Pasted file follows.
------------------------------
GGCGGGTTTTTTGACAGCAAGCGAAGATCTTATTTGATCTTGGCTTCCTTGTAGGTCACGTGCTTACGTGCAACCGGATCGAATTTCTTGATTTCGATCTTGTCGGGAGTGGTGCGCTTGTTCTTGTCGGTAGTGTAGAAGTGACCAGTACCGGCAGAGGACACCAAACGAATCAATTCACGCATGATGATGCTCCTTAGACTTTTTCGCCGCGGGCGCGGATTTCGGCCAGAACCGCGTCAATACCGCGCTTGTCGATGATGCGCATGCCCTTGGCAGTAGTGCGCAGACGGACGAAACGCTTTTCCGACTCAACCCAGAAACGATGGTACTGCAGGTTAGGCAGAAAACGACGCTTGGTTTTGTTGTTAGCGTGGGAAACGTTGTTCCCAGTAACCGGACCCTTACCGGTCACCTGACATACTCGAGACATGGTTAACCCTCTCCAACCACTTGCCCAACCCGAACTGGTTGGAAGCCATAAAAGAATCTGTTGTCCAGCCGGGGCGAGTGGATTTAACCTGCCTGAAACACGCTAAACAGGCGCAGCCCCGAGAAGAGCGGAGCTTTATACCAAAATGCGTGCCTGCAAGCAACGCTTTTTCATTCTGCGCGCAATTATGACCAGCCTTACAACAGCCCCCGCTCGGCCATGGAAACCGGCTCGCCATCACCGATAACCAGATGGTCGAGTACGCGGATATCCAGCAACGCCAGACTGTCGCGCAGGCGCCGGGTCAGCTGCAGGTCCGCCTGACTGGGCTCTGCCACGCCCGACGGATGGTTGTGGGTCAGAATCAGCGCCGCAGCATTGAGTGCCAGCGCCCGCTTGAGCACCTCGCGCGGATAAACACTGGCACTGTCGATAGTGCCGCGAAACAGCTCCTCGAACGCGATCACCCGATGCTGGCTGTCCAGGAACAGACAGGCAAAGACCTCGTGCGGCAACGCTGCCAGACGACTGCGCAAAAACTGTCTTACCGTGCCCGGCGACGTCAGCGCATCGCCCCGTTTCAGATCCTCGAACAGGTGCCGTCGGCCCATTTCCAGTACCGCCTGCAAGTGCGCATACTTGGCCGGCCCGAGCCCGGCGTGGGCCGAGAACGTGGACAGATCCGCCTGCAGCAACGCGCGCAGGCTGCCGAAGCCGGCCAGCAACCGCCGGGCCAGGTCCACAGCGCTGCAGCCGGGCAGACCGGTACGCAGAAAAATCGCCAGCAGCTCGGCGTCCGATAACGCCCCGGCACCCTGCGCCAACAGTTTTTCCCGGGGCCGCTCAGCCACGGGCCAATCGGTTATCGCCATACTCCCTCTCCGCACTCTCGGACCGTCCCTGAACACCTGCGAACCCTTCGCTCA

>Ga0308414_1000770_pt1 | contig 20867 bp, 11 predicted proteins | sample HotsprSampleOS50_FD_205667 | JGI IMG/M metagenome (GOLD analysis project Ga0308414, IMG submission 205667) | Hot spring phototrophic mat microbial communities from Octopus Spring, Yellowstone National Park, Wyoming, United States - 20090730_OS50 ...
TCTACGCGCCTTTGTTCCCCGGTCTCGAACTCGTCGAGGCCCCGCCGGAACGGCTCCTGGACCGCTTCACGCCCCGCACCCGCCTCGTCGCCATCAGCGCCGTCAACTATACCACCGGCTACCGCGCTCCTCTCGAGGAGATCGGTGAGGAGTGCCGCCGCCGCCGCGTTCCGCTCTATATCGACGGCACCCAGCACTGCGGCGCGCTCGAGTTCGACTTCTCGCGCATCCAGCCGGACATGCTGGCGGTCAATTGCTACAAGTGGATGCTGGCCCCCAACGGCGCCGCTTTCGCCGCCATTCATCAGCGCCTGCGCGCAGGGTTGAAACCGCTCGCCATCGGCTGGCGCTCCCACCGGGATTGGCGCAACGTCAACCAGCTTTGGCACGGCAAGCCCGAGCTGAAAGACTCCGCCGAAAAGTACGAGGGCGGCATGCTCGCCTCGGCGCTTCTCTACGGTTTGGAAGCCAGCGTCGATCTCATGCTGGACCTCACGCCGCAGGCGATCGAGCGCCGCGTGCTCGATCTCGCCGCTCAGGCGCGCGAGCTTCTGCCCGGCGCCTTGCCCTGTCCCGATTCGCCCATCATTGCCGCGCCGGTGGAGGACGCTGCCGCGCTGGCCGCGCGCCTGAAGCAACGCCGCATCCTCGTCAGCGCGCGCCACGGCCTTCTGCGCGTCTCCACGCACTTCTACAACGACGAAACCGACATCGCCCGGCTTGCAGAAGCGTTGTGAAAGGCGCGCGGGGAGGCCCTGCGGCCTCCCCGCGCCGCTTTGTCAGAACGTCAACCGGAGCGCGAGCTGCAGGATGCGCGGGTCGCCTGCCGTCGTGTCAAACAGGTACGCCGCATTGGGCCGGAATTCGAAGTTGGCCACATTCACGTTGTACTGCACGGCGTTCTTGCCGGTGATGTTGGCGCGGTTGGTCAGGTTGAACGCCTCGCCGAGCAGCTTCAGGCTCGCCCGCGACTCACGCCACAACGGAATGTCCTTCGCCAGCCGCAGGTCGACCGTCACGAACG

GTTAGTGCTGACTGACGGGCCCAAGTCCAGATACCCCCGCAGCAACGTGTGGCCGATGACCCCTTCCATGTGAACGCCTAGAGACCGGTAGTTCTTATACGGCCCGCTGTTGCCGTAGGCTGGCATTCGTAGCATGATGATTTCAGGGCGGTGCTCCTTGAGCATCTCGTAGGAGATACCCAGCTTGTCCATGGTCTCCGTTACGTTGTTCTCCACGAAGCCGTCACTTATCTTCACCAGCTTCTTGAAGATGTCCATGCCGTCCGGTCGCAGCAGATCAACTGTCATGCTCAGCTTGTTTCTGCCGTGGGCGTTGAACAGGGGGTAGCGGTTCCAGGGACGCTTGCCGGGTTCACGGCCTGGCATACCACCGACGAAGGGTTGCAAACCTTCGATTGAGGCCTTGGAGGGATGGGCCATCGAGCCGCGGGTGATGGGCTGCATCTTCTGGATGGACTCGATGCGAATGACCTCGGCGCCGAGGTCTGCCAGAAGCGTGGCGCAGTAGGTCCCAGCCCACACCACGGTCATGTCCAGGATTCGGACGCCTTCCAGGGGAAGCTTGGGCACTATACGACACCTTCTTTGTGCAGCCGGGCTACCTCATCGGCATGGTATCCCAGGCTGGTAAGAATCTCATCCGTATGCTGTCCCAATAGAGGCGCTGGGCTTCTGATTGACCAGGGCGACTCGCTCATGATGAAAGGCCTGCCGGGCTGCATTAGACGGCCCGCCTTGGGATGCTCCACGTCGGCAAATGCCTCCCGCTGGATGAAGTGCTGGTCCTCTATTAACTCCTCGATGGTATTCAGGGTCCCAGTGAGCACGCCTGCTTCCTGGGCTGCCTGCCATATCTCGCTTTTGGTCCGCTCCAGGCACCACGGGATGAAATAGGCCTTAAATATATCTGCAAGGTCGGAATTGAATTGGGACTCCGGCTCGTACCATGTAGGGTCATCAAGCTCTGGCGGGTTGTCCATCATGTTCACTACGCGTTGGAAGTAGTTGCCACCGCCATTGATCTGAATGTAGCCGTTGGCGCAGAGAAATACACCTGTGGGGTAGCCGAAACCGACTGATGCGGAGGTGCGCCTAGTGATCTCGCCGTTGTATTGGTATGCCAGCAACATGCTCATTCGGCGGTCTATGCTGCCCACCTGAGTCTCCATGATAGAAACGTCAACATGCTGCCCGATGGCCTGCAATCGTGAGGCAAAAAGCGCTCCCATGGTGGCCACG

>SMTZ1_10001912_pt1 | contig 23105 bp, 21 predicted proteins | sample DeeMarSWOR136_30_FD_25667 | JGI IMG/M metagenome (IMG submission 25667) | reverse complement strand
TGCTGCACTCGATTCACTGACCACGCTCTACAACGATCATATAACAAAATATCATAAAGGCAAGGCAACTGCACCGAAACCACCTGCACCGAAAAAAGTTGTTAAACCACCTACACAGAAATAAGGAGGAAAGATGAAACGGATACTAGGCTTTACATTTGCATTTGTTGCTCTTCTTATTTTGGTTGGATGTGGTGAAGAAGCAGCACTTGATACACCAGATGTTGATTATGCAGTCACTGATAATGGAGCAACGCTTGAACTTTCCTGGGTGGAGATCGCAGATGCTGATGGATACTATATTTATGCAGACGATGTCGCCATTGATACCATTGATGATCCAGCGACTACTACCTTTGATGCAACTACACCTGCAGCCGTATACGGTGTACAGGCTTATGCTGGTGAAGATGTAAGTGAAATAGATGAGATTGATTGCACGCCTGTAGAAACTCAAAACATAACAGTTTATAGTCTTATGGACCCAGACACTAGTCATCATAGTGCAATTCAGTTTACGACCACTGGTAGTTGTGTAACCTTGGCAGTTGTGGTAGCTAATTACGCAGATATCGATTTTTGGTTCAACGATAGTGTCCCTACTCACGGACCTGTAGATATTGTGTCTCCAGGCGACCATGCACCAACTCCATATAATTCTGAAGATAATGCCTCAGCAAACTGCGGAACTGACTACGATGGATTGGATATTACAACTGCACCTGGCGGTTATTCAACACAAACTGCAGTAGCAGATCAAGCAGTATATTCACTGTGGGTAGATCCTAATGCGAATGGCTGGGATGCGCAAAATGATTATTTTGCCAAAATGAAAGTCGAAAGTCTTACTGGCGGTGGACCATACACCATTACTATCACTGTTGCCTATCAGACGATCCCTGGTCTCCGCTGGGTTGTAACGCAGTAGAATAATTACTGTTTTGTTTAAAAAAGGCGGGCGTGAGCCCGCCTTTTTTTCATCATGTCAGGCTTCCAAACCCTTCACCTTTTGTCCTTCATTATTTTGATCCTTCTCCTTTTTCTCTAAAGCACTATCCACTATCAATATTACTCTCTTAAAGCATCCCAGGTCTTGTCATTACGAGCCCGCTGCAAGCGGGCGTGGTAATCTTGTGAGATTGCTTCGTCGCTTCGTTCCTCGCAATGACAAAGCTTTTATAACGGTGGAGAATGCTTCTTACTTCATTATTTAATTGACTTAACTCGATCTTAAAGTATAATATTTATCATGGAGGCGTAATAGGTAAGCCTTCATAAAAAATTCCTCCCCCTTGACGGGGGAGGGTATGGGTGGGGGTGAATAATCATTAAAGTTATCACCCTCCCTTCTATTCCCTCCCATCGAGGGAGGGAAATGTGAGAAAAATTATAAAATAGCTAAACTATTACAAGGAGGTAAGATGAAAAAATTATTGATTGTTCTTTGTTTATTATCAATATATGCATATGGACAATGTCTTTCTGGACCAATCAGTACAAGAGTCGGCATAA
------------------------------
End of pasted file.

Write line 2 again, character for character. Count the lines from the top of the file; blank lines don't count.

>Ga0308414_1000770_pt1 | contig 20867 bp, 11 predicted proteins | sample HotsprSampleOS50_FD_205667 | JGI IMG/M metagenome (GOLD analysis project Ga0308414, IMG submission 205667) | Hot spring phototrophic mat microbial communities from Octopus Spring, Yellowstone National Park, Wyoming, United States - 20090730_OS50 ...